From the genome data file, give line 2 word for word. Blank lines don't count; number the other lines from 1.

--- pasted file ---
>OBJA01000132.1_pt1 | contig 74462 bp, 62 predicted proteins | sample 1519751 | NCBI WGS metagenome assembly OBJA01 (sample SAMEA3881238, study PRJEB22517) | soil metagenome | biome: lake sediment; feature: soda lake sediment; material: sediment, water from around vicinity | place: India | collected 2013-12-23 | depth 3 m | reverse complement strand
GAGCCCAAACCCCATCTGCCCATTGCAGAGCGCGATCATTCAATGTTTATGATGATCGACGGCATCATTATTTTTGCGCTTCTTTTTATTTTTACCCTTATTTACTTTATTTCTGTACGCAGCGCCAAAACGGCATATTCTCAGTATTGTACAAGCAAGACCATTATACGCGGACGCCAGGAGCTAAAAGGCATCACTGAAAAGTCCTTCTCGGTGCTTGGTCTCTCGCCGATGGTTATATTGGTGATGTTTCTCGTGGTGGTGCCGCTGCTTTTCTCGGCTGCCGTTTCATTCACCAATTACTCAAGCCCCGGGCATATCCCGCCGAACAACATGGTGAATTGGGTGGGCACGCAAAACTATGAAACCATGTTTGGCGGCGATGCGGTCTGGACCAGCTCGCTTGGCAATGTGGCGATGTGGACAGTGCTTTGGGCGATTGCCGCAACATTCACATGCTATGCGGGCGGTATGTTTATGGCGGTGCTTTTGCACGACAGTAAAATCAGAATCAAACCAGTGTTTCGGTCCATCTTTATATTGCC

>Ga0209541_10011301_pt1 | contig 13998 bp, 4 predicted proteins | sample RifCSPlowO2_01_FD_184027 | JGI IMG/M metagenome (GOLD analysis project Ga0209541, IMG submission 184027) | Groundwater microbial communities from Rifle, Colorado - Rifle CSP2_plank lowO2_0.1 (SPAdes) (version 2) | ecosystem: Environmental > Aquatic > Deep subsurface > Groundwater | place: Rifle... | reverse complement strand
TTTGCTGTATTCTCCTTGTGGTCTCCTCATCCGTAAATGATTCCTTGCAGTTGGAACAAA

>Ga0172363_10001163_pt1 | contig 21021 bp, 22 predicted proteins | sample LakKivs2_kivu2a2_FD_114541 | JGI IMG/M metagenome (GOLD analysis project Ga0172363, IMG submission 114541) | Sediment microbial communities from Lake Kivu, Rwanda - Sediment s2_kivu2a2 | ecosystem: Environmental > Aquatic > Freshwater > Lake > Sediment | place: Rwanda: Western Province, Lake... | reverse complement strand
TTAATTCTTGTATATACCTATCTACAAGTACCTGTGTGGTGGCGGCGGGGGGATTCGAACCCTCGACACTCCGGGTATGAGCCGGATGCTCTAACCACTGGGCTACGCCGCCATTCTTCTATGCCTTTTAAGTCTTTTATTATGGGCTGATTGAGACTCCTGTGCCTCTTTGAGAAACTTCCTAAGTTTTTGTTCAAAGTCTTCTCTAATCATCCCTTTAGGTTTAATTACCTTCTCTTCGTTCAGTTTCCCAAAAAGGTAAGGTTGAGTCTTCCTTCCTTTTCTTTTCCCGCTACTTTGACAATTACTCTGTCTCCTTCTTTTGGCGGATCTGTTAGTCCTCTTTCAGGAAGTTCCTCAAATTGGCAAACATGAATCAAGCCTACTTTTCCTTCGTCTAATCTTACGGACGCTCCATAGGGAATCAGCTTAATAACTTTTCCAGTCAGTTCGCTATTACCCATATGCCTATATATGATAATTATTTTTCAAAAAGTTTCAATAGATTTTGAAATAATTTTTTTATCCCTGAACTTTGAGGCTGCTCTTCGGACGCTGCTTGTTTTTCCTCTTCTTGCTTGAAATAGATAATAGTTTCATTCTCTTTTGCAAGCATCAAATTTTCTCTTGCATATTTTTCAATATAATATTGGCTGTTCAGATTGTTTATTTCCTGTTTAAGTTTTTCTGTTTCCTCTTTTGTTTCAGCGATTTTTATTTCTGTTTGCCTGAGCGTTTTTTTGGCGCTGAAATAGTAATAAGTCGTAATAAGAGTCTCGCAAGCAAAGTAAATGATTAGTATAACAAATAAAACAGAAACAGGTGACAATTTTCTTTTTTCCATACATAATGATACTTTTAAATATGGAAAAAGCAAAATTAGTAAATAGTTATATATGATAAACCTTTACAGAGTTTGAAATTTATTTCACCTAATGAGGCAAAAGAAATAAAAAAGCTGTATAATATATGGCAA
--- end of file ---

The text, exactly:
GAGCCCAAACCCCATCTGCCCATTGCAGAGCGCGATCATTCAATGTTTATGATGATCGACGGCATCATTATTTTTGCGCTTCTTTTTATTTTTACCCTTATTTACTTTATTTCTGTACGCAGCGCCAAAACGGCATATTCTCAGTATTGTACAAGCAAGACCATTATACGCGGACGCCAGGAGCTAAAAGGCATCACTGAAAAGTCCTTCTCGGTGCTTGGTCTCTCGCCGATGGTTATATTGGTGATGTTTCTCGTGGTGGTGCCGCTGCTTTTCTCGGCTGCCGTTTCATTCACCAATTACTCAAGCCCCGGGCATATCCCGCCGAACAACATGGTGAATTGGGTGGGCACGCAAAACTATGAAACCATGTTTGGCGGCGATGCGGTCTGGACCAGCTCGCTTGGCAATGTGGCGATGTGGACAGTGCTTTGGGCGATTGCCGCAACATTCACATGCTATGCGGGCGGTATGTTTATGGCGGTGCTTTTGCACGACAGTAAAATCAGAATCAAACCAGTGTTTCGGTCCATCTTTATATTGCC